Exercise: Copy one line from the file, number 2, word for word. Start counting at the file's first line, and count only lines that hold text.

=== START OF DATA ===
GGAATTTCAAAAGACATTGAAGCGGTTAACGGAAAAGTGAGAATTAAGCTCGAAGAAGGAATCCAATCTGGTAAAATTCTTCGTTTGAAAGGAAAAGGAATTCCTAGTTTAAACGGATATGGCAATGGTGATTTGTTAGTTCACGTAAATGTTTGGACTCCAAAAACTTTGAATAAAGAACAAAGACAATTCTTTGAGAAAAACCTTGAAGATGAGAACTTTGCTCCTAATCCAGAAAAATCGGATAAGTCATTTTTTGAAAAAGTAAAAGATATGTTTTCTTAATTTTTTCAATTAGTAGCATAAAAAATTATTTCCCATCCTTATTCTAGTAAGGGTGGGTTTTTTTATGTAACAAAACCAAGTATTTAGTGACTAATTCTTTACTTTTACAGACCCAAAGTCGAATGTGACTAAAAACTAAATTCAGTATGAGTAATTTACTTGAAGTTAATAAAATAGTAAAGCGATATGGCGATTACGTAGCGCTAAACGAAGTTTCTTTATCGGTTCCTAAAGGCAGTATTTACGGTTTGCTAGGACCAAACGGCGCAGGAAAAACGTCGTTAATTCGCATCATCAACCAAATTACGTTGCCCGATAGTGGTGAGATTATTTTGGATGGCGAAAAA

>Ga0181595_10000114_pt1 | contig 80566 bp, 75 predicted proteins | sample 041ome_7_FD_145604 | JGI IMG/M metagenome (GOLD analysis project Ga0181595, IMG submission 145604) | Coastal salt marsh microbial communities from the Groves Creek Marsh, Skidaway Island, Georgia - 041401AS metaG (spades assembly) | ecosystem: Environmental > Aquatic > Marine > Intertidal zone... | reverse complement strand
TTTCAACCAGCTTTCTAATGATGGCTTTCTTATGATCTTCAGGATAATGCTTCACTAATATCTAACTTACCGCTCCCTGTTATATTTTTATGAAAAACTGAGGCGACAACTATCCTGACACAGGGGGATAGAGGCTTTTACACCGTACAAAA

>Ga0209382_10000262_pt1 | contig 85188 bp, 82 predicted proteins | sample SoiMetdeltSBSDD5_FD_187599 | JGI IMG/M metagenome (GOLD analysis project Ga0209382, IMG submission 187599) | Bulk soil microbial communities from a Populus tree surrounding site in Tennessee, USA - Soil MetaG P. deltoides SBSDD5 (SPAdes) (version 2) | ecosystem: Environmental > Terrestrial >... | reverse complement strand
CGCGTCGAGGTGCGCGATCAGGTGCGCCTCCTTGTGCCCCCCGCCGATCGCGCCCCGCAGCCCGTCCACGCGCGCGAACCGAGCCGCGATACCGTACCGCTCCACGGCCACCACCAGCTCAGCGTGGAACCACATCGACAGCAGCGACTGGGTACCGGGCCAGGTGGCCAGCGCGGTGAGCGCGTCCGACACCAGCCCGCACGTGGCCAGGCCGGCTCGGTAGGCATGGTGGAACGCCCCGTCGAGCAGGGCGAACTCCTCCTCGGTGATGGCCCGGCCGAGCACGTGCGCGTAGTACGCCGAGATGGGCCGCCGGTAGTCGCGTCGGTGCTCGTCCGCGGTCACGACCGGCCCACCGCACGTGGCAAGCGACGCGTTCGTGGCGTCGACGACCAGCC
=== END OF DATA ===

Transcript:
>Ga0181595_10000114_pt1 | contig 80566 bp, 75 predicted proteins | sample 041ome_7_FD_145604 | JGI IMG/M metagenome (GOLD analysis project Ga0181595, IMG submission 145604) | Coastal salt marsh microbial communities from the Groves Creek Marsh, Skidaway Island, Georgia - 041401AS metaG (spades assembly) | ecosystem: Environmental > Aquatic > Marine > Intertidal zone... | reverse complement strand